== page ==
Anyway, what does that mean? It means we have a new tip, and a brand shiny new strategy. First off, the tip- Before, I would always do my Charge Chains until the enemy stopped getting knocked back. This resulted in a standard attack at the end of the chain, which also resulted in a long slow animation before I could move again. As of last night, I have now started trying to BREAK OFF MY CHARGES EARLY. If you time it right, you can get just as many charges in, and then just stop charging the second you hit but don't knockback (or better, stop charging just before you hit him for the last time). Doing this will require a very intimate knowledge of your charger, since you'll have to know precisely WHEN a monster will ceased being knocked back, but if you can pull it off, it's a thing of beauty. Normally, you'll finish swinging at about the same time as the monster comes out of hit recovery, which can make for some interesting withdrawls. If you time it right, though, you can be long gone before the enemy ever gets out of hit recovery, since you don't have the 15-20 frame standard attack to sit through. This also means I have found a use for ias on this build. It comes in handy when you don't break off your charge chains early enough. I wouldn't go out of my way to get any, but I also wouldn't object if some happened to fall into my lap.

Now, for the new strategy- Charge-bys. This one takes some practice to get the hang of, but it's a good one.

The Setup: There are a bunch of enemies clustered together. Ideally, the mob is flatter on the side you want to charge by, although you can do Charge-bys on rounded mobs, too- it's just a convenience thing.
The Execution: Click on the first enemy to charge. While you are charging that enemy, click on the next enemy to chain to. While you are charging THAT enemy, click on a third enemy. Repeat as necessary. When you have come to the end of the charge-by, click on empty space beyond the mob. If the enemies are in a reasonably straight line, you can actually just keep your mouse in the same place and just keep clicking as you run. You'll usually click on 3-4 enemies on the way, and once you're done, you'll click on empty space behind the mob. Just don't hold down charge for any length of time- constant clicking is the way to go.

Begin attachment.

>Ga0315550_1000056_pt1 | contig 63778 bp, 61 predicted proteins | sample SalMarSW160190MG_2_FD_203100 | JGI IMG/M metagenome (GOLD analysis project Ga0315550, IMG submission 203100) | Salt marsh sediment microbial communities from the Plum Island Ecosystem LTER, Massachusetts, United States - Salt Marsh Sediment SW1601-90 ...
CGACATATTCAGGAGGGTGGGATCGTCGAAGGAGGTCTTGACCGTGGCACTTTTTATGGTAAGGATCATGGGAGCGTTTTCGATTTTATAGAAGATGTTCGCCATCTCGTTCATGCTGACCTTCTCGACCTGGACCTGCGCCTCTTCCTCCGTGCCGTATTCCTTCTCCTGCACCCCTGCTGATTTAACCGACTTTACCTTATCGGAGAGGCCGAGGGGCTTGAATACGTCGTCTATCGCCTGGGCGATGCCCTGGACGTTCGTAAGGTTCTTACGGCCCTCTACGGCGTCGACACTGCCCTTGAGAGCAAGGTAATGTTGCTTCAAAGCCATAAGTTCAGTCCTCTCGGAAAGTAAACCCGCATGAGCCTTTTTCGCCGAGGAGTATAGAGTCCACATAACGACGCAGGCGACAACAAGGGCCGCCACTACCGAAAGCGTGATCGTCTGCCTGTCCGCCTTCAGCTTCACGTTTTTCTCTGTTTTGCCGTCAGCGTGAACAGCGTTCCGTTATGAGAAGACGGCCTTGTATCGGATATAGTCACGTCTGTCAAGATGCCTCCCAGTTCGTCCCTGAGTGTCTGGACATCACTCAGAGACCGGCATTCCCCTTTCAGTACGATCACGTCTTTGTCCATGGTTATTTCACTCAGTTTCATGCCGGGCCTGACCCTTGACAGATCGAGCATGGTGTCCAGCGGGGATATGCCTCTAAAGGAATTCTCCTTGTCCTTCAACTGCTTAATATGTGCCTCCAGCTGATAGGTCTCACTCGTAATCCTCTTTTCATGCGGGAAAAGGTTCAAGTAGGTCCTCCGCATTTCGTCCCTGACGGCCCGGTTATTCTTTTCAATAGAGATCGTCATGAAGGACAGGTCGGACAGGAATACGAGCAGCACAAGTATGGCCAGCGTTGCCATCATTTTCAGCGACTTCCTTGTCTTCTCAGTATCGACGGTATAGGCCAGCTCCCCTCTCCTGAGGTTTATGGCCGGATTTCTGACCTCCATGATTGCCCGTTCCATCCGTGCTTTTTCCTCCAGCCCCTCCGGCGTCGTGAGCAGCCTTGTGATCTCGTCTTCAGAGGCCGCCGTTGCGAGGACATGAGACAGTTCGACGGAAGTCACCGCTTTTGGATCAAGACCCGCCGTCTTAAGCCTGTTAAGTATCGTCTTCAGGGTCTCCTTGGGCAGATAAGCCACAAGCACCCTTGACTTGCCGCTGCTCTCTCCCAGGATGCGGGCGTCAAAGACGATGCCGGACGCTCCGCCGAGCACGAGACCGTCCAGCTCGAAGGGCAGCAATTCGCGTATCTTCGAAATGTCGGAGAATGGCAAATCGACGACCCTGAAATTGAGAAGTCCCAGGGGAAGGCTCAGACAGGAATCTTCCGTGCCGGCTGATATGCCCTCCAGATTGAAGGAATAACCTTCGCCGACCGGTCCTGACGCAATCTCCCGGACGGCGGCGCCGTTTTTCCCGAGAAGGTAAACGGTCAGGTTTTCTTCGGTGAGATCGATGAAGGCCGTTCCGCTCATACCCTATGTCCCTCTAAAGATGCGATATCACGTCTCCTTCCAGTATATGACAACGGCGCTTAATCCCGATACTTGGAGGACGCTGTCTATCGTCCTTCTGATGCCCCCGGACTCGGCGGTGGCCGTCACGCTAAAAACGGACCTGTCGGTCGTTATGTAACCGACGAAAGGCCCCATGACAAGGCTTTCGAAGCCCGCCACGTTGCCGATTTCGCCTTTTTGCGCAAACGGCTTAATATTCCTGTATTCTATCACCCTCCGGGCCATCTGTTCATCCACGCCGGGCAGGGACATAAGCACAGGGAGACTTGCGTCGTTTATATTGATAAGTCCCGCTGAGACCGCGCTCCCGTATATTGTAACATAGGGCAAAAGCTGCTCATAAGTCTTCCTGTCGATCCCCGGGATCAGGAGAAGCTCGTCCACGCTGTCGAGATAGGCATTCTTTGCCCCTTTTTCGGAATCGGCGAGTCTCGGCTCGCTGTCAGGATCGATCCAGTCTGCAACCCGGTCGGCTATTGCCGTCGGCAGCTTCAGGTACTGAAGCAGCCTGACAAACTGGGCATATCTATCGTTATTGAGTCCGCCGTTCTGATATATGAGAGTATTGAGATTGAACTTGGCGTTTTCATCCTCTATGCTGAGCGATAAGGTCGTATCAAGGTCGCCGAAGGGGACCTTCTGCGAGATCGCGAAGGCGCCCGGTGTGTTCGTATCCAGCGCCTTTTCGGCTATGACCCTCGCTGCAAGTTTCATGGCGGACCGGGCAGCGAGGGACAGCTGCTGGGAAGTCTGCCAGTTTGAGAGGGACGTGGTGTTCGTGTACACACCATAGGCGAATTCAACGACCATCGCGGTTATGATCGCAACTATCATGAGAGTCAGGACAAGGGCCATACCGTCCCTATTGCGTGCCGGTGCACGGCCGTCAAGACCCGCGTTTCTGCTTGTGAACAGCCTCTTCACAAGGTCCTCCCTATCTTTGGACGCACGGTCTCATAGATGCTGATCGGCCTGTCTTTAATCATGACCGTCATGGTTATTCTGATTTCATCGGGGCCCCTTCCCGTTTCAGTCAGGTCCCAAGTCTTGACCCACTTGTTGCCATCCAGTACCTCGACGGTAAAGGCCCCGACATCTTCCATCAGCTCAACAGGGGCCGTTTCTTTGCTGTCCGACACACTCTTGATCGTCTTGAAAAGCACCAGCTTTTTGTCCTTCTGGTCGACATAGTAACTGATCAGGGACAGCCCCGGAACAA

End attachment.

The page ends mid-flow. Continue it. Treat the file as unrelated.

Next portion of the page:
The Result: You will run down the line of enemies, whacking each one of them once with a Charge and then continuing past without stopping or even slowing down. After you get the last enemy, you will run past the mob to a point where you can turn around and repeat if necessary.

I've actually gained a newfound appreciate for Melee Mercs with this tactic. You can use melee mercs to cluster monsters up, and then do a charge-by on the pack of them. It's also obviously useful in parties, since you'll spend more time charging and less time running away so you can charge again (instead of getting one charge for each time you disengage, you'll be getting 3 or 4). After everyone left last night, I practiced the tactic a lot while finishing up A5, and it really was worth its weight in gold. My record for consecutive charges stands at 7, although I'm pretty sure that with some more practice I can top that. Another really nice thing about the Charge-by is that after a while, it becomes really fluid and just transitions into other moves. If no monsters are separating themselves from the pack, you can do a Charge-by to get through a mob and then namelock the last enemy to pull off a Charge Chain on it, and at the end of the chain turn around and do another charge-by back through the pack. Or you can string together a series of small charge chains, getting 3 or 4 monsters for two charges each as you go through them. Or you can combine Charge-bys with Ponging to turn you Charger into a whirling dervish who charges into the midst of a pack of baddies and then just flies all over the place, charging everything on screen.
Also, a few last tips... Fanatacism looks very enticing for Chargers, but IAS is so pointless for Chargers (since it doesn't speed up the main Charge attack), and the Enhanced Damage is just a drop in the bucket (since you already have so much off-weapon ED), that really Fanaticism just winds up being a souped up Blessed Aim. Holy Shock, Holy Freeze, and Conviction all wind up being better Charger auras. Also, Cleansing (with maxed Prayer), Salvation (for no-twink Chargers), and Meditation (again, max Prayer) all make solid Charger auras. Heck, Vigor itself makes for a fantastic Charger aura. Yes, I just said Vigor makes a fantastic Charger aura. Since the build is all about setting up chains, running faster than your enemies is a huge help.

Oh, and while the common wisdom is that you shouldn't charge with long-range weapons such as Pikes, in my experience once you become a VERY EXPERIENCED Charger, long-rage weapons present a whole lot of tactical applications that short-range weapons can't even come close to matching. The key here is that you better be a darn good charger, because if you're new to the class and you slap on a pike, you're going to get torn to shreds.
 

themachine

Diabloii.Net Member
SSoG, that link you sent was possibly one of the most informative 'guides' I have ever read. THanks muchly.